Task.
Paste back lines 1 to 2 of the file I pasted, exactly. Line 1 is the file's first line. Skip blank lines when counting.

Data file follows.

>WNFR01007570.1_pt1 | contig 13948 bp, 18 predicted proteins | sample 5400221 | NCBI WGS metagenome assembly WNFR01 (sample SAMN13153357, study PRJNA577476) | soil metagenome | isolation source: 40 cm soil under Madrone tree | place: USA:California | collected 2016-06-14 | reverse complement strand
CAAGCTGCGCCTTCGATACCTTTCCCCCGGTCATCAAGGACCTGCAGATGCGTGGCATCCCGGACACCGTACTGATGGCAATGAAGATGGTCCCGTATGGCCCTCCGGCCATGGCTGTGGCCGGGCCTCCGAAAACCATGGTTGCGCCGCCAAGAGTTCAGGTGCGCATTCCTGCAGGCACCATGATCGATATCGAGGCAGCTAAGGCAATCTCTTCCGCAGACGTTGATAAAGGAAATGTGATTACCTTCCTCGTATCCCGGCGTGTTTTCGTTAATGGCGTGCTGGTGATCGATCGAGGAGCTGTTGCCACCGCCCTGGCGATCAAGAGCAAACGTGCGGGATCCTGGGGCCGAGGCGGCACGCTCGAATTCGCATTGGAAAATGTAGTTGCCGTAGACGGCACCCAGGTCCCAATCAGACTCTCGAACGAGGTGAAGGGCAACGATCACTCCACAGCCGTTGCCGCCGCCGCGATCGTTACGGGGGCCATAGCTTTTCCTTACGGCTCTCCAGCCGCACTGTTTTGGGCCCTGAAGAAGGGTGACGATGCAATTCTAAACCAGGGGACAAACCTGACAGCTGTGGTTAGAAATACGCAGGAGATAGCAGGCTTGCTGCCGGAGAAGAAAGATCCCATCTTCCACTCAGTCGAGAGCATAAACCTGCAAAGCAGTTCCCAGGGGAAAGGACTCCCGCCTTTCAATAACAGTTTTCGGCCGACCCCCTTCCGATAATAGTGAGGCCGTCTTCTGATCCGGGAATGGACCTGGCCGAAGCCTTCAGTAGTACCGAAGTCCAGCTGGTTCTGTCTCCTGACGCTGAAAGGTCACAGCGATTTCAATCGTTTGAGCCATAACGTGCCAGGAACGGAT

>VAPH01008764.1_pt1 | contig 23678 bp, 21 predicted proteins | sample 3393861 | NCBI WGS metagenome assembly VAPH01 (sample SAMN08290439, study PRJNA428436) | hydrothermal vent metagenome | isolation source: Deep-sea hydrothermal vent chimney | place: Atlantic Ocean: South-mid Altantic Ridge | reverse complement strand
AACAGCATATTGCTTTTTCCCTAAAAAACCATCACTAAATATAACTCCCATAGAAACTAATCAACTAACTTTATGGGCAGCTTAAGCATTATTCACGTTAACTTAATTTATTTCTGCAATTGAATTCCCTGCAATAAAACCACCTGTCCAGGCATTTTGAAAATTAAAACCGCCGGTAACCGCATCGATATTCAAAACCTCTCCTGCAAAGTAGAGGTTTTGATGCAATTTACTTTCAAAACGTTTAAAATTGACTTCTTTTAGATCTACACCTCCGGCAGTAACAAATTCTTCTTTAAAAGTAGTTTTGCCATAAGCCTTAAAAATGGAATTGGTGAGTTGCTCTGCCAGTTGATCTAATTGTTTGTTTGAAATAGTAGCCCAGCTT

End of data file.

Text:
>WNFR01007570.1_pt1 | contig 13948 bp, 18 predicted proteins | sample 5400221 | NCBI WGS metagenome assembly WNFR01 (sample SAMN13153357, study PRJNA577476) | soil metagenome | isolation source: 40 cm soil under Madrone tree | place: USA:California | collected 2016-06-14 | reverse complement strand
CAAGCTGCGCCTTCGATACCTTTCCCCCGGTCATCAAGGACCTGCAGATGCGTGGCATCCCGGACACCGTACTGATGGCAATGAAGATGGTCCCGTATGGCCCTCCGGCCATGGCTGTGGCCGGGCCTCCGAAAACCATGGTTGCGCCGCCAAGAGTTCAGGTGCGCATTCCTGCAGGCACCATGATCGATATCGAGGCAGCTAAGGCAATCTCTTCCGCAGACGTTGATAAAGGAAATGTGATTACCTTCCTCGTATCCCGGCGTGTTTTCGTTAATGGCGTGCTGGTGATCGATCGAGGAGCTGTTGCCACCGCCCTGGCGATCAAGAGCAAACGTGCGGGATCCTGGGGCCGAGGCGGCACGCTCGAATTCGCATTGGAAAATGTAGTTGCCGTAGACGGCACCCAGGTCCCAATCAGACTCTCGAACGAGGTGAAGGGCAACGATCACTCCACAGCCGTTGCCGCCGCCGCGATCGTTACGGGGGCCATAGCTTTTCCTTACGGCTCTCCAGCCGCACTGTTTTGGGCCCTGAAGAAGGGTGACGATGCAATTCTAAACCAGGGGACAAACCTGACAGCTGTGGTTAGAAATACGCAGGAGATAGCAGGCTTGCTGCCGGAGAAGAAAGATCCCATCTTCCACTCAGTCGAGAGCATAAACCTGCAAAGCAGTTCCCAGGGGAAAGGACTCCCGCCTTTCAATAACAGTTTTCGGCCGACCCCCTTCCGATAATAGTGAGGCCGTCTTCTGATCCGGGAATGGACCTGGCCGAAGCCTTCAGTAGTACCGAAGTCCAGCTGGTTCTGTCTCCTGACGCTGAAAGGTCACAGCGATTTCAATCGTTTGAGCCATAACGTGCCAGGAACGGAT